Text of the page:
Angola is the third largest oil producer in Africa, after Libya and Nigeria, and the fifth largest diamond producer in the world. Its endowment in natural resources has brought much destruction to its people and its soil, for it has always attracted an unscrupulous international race to secure a share of those resources. At the turn of independence, in 1975, the Soviets came as friends to help implement Marxism-Leninism which, in turn, would create a New Angolan Man. From 1975 to 1989, over 150,000 Cuban soldiers and civilian personnel passed through Angola providing the military manpower to enforce such an international assistance. Meanwhile, the West, headed by the US, sponsored a rebellion and an invasion by Apartheid South Africa. Thus, Angola was ripped apart by the cold war foes.
These opposing international foes had one thing in common, all of them benefited from the oil deals. From 1992 to 2002, such external forces, under a new world order, in the aftermath of the fall of the Berlin wall, became one and the same under the banner of the international community, and came in full support of the Government, as did several foreign mercenary outfits, on behalf of democracy and respect for human rights. All continued to benefit from oil and diamond deals, while the civil war became ever more destructive.
Now, with peace, new trends have emerged. The militarization of society and the setting up of parallel structures of power have provided more security for the oil and diamond fuelled deals, while turning the support for democracy and respect for human rights, in Angola, just a token of reference for diplomatic conversations.
For the past four years, I have been closely monitoring the human rights situation in the northeast diamond-rich areas of Angola. In the first year, I noticed much police and military involvement in systematic abuses against the local civilian population in general, and informal miners (garimpeiros) in particular (Marques and Campos, 2005). The focus of my work and networking was in the most troublesome area, the Cuango Valley, covering roughly 7,000 square kilometres, which had achieved a reputation as a Wild West. Through direct engagement with government officials and the National Police (Polícia Nacional – PN), at local and central levels, I have witnessed a remarkable shift in the decision-making process, and the consequent changes of personnel and behaviour on the ground.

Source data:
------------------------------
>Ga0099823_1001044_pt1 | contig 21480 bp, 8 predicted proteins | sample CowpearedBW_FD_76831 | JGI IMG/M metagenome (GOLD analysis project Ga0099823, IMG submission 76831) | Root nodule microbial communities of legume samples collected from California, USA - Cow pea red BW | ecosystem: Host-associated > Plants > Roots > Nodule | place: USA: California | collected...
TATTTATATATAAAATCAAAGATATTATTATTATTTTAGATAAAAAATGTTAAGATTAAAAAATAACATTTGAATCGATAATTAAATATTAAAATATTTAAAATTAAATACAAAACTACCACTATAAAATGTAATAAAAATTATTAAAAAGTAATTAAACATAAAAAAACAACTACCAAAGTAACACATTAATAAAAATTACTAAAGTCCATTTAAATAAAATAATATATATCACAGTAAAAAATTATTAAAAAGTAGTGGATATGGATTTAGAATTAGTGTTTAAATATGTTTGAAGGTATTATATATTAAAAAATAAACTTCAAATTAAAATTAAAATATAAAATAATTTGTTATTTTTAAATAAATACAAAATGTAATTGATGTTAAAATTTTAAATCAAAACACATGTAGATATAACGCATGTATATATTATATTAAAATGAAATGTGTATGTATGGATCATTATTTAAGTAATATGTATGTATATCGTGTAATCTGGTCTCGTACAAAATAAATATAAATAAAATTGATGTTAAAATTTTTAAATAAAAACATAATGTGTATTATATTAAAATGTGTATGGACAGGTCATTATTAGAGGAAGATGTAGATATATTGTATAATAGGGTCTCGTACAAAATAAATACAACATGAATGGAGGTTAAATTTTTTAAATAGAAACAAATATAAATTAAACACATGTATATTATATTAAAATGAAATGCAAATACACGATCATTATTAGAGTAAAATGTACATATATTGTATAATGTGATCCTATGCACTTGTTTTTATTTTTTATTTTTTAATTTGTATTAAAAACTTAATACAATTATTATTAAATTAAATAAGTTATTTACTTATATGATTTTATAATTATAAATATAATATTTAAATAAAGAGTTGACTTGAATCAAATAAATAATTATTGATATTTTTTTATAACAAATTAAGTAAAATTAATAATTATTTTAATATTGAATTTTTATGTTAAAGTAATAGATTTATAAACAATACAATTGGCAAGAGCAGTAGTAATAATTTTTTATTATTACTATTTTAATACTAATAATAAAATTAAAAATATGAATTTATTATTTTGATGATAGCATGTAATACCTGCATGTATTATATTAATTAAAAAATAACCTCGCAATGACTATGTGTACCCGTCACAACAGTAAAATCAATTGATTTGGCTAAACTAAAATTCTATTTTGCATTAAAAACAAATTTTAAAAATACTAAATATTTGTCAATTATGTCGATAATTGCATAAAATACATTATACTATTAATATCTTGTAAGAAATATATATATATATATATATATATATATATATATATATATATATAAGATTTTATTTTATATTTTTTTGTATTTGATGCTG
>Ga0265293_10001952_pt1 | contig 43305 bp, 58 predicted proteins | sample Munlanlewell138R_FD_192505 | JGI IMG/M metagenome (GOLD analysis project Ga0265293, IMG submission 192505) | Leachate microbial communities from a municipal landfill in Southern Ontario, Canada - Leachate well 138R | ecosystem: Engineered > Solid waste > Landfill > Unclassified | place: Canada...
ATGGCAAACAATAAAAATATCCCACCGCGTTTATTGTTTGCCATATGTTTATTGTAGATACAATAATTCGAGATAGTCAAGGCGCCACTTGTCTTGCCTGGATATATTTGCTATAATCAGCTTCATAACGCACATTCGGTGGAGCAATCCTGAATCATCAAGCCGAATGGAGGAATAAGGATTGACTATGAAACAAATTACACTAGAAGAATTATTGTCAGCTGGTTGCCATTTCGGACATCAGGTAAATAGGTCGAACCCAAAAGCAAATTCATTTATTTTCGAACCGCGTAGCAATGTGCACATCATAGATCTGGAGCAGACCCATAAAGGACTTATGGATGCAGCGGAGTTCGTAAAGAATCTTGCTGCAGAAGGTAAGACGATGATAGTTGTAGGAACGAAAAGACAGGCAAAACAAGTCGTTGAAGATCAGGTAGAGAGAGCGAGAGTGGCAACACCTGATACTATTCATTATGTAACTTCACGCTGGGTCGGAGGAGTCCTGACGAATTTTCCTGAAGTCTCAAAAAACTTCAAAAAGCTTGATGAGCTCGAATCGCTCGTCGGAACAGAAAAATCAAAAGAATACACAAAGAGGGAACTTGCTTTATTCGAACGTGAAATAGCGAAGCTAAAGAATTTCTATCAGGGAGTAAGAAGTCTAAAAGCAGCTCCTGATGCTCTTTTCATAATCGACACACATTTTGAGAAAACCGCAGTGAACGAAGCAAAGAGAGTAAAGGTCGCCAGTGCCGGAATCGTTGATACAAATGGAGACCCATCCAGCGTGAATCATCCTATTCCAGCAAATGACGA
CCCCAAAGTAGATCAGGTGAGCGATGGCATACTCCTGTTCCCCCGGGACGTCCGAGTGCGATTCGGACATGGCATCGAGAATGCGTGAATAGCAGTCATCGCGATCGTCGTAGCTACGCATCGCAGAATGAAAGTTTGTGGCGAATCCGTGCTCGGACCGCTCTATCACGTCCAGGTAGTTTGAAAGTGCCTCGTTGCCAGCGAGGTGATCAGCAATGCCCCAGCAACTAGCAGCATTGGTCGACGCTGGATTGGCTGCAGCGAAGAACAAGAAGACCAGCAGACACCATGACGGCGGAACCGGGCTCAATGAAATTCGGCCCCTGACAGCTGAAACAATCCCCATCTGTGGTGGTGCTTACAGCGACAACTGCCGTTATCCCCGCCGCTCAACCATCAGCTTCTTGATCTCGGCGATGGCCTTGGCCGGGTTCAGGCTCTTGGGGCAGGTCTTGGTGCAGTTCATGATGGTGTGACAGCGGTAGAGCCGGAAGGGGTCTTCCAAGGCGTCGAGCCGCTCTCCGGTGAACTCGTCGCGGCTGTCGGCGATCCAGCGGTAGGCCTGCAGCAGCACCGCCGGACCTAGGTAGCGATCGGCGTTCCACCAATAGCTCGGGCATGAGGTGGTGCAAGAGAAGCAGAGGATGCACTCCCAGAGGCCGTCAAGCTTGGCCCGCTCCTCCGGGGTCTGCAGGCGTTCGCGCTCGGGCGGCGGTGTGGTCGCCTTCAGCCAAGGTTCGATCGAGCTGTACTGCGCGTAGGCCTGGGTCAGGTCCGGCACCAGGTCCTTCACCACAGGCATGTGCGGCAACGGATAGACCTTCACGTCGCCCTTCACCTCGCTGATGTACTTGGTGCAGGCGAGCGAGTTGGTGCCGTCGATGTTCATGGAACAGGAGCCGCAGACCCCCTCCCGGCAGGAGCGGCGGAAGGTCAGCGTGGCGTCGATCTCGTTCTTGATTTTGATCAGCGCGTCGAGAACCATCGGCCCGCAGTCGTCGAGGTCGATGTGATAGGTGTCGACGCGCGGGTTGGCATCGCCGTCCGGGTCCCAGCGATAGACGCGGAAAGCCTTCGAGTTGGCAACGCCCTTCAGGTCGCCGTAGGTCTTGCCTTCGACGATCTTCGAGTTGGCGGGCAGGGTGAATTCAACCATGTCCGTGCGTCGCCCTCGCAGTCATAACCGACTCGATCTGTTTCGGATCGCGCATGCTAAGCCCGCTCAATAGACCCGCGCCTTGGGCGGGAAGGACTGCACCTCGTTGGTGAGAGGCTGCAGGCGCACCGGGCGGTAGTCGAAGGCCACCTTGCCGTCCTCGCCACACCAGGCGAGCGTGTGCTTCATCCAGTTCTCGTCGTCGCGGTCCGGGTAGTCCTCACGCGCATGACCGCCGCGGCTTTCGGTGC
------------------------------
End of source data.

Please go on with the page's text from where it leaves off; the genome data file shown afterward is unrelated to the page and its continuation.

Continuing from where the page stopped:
The relationship between the PN and the local population, which was one of enmity because of the killings, torture, and arbitrary detentions, has now been restored to one of order. The local police have, in the process, acquired dignity and the population some respect.
The changes that took place, provided the authorities with a privileged site (Commaroff and Comaroff, 2004), to avert the total collapse of state rule, in the area, and reclaim some legitimacy. However, in the Cuango Valley, three companies serving multinational diamond projects, namely Alfa-5, K&P Mineira, and Teleservice continued with the practices of torture, forced labour, etc., while effectively maintaining the area under their paramilitary control (Marques, 2006). Although the violence has decreased in the past few months, it still persists. By enquiring why, I have been following the insidious establishment of parallel structures of power to those of the State, in which private security companies play a major part.
Foucault (1980:102) contends that one should direct research on the nature of power:
“not towards the juridical edifice of sovereignty, the state apparatus and the
ideologies which accompany them, but towards domination and the material
operators of power, towards forms of subjugation and the inflection and
utilisations of their localized systems, and towards strategic apparatus.”
This is what I set out to do. One look at the actual standing of the government, which is headed by the President of the Republic, provides an important insight for a better understanding of the role of PSCs. During the second civil war (1992-2002) there was no period in which the military presence, and its influence in civilian administration, was as high as it is at present. To name a few, the Prime Minister, Fernando Dias dos Santos “Nandó”, is a career police officer, a former Commander-General and Minister of Interior.
The key ministries of Defence, Interior, Public Works, the Office of National Reconstruction, in charge of the growing Chinese presence in Angola; and the Office of the Attorney-General are held by top generals. They are, respectively, Generals Kundi Paihama, Roberto Leal Monteiro, Higino Carneiro, Hélder Vieira Dias “Kopelipa”, and João Maria de Sousa. The ruling MPLA (People’s Movement for the Liberation of Angola) party itself is administered by General Dino Matross, holding the position of Secretary-General.